8 Survival Tips for Wilderness Hikes
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The Points & Miles Backpacker is a weekly column appearing every Monday. TPG contributor Brian Biros, who has backpacked the globe for the past 15 years, discusses how to fund this adventurous, budgeted and increasingly popular form of travel with points and miles. He’ll also explore all things backpacking-related. Read his story here and his high-level approach here.
On May 8, Amanda Eller went for what was supposed to be a 3-mile hike in her home of Maui. She left her phone in her car and ventured into Makawao Forest Reserve. Letting intuition guide her, she found herself unable to get back to the trail head.
A series of wrong turns down trails led her into deep brush, and she eventually realized she was following wild boar trails — not hiking trails. What followed was a harrowing 17-day-long adventure that left her stranded and shoeless in a canyon with a fractured leg, a torn meniscus, and ankles and feet covered in lesions. She had lost 15 pounds.
Incredibly, however, she was still alive, and a rescue crew spotted her and airlifted her to safety. She is well on her way to a full recovery.
Eller’s case may be extreme, but her story is an important reminder that even a short hike for an experienced hiker can go horribly wrong. Whether you’re going out for a quick stroll on a favorite trail or venturing off on a multiday trek through the backcountry, every traveler should take these precautions before heading out for a hike.
1. Let People Know Your Plans
Even if it’s a quick hike, let friends or family members know where you’re going, the trail you plan to follow and when you expect to be back. Make sure to include someone who will notice you’re gone if you don’t return on time, such as a roommate or colleague. Hiking alone is perfectly safe with the proper precautions. It’s OK if you want to find yourself. Just make sure others will be able to find you, too.
2. Always Carry Water
Any time you’re embarking on a hike, absolutely always carry water. You can survive much longer without food than without water, so make sure you stay hydrated. If you don’t like carrying something in your hand, get a small backpack with a water bladder, such as the CamelBak hydration pack I use. The bladders lie flat against your back and the packs are so lightweight, they’re barely noticeable, even during a run. A water filtration device could be critical if things go wrong, which is why I’m a big fan of the GRAYL water bottles that have a built-in water filter. These bottles aren’t just useful for survival. If you’ll be hiking near freshwater, you can purify as you go and can carry less water with you. Travelers should also consider keeping a SteriPEN or a similar device on hand for unexpected situations.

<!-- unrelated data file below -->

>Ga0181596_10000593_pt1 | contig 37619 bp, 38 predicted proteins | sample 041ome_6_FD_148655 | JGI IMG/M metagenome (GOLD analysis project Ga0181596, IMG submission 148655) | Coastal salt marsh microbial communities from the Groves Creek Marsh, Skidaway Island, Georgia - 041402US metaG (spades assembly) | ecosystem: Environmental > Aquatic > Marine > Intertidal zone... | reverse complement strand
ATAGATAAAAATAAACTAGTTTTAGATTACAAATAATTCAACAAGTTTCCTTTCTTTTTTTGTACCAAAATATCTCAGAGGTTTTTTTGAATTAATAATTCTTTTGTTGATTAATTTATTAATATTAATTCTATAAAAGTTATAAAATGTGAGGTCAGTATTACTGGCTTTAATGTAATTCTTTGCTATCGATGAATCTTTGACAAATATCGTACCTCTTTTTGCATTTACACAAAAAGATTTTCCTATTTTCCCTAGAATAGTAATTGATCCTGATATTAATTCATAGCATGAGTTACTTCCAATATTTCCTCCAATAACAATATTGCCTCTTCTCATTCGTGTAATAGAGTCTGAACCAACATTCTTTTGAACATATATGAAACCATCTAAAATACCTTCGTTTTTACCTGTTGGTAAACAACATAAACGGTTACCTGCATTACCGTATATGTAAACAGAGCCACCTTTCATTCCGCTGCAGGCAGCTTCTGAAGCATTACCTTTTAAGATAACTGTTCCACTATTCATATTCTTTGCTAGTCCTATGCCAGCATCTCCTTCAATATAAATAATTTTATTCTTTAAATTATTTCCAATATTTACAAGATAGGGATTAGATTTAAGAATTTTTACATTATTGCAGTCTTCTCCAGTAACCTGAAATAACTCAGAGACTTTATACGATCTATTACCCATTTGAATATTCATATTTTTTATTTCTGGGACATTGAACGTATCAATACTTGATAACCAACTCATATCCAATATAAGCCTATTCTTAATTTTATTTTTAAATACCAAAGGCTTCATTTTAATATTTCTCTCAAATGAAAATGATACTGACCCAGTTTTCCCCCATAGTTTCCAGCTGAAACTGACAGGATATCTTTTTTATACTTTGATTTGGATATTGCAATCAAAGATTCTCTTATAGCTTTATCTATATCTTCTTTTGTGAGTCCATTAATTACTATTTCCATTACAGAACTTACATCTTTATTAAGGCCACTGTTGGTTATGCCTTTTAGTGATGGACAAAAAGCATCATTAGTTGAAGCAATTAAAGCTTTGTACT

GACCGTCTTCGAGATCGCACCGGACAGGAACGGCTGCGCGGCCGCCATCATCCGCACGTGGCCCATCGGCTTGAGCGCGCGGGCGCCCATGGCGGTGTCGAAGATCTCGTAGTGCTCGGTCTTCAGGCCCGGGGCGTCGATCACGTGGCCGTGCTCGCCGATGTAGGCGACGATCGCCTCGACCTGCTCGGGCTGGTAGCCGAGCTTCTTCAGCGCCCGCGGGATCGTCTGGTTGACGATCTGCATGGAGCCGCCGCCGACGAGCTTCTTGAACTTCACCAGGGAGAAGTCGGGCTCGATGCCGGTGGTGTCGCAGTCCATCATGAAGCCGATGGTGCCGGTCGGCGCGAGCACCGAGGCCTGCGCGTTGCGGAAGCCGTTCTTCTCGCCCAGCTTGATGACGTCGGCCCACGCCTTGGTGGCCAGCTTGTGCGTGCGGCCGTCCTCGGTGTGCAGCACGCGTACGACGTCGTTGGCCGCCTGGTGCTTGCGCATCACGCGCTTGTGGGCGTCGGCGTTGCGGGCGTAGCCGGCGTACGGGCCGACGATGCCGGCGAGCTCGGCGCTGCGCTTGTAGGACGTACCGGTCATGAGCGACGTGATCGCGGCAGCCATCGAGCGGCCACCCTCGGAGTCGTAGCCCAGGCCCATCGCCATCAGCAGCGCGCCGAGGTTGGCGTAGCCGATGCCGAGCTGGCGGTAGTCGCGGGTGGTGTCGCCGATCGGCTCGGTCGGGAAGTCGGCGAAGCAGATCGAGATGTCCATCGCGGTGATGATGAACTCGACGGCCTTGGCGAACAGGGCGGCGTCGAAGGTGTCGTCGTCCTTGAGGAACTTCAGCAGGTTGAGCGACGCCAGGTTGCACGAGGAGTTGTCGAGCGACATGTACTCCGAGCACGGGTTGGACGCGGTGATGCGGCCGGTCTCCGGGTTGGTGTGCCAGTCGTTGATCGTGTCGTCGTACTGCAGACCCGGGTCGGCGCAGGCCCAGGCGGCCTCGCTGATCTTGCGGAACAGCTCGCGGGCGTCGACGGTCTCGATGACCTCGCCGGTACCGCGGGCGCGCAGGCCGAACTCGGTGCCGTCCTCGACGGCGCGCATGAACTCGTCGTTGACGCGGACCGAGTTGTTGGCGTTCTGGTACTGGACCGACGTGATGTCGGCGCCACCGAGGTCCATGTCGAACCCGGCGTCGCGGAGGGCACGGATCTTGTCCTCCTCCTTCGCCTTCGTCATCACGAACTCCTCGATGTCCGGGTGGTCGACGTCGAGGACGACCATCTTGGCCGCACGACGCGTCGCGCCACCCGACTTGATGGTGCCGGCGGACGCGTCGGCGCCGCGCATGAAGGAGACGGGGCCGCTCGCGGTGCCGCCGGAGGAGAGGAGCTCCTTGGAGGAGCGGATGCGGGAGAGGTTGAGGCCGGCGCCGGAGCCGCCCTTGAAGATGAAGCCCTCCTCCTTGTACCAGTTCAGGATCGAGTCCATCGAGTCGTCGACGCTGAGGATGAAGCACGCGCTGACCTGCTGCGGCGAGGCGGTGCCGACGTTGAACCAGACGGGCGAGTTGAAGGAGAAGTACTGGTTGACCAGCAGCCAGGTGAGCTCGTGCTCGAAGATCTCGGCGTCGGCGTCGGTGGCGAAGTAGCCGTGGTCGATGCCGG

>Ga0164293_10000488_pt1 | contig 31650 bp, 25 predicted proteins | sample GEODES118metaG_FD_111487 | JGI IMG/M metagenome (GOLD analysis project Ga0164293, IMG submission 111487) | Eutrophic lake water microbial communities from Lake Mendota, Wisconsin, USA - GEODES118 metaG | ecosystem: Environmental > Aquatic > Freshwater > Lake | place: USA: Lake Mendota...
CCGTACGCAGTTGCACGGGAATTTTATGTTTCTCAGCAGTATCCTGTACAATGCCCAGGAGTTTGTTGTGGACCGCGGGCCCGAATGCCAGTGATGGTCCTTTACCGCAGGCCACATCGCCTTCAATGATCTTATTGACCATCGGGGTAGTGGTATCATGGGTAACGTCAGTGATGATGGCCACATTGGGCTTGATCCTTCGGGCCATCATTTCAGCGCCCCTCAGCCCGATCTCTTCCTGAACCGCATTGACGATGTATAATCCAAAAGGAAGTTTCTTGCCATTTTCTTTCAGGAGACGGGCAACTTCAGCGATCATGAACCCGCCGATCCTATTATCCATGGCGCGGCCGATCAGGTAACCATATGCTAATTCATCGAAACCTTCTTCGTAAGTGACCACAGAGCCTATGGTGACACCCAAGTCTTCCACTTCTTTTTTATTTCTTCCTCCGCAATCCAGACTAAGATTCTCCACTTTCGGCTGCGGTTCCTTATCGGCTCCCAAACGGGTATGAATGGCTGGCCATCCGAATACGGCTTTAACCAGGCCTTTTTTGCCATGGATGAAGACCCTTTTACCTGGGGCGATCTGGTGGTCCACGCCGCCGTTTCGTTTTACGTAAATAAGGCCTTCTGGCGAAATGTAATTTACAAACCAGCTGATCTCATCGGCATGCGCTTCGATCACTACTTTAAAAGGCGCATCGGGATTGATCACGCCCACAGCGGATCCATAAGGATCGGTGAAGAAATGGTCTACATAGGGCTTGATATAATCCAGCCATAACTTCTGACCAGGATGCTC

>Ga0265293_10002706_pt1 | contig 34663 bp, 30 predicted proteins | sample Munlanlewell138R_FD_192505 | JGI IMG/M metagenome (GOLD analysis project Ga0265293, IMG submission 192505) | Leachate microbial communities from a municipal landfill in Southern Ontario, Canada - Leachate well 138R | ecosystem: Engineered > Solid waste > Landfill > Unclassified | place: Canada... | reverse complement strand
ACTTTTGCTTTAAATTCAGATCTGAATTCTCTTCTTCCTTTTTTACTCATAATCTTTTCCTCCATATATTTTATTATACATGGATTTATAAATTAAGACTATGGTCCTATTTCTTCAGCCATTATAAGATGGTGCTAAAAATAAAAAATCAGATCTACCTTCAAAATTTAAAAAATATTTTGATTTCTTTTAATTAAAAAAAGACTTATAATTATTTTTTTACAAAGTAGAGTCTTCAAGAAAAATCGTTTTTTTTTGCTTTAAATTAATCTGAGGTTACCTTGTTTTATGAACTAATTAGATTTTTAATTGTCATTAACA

3. Bring Your Phone
Even if you want to unplug, detach and connect with nature, you can still carry your phone. A powered-off phone stuffed in a pack is no more disruptive than a phone left in a car. Letting your feelings guide your hike is great, but a GPS is definitely more reliable. Download the Maps.me app — which has an extensive collection of offline hiking trails — or the handy geolocation app, what3words, which can help orient you if you’ve strayed too far from the trail. (Just remember, a GPS is no substitute for a current map and compass, neither of which will ever run out of battery.) Plus, if you find yourself unexpectedly out after dark, the light on your phone can both help you see, as well as signal for help.
4. Dress Conservatively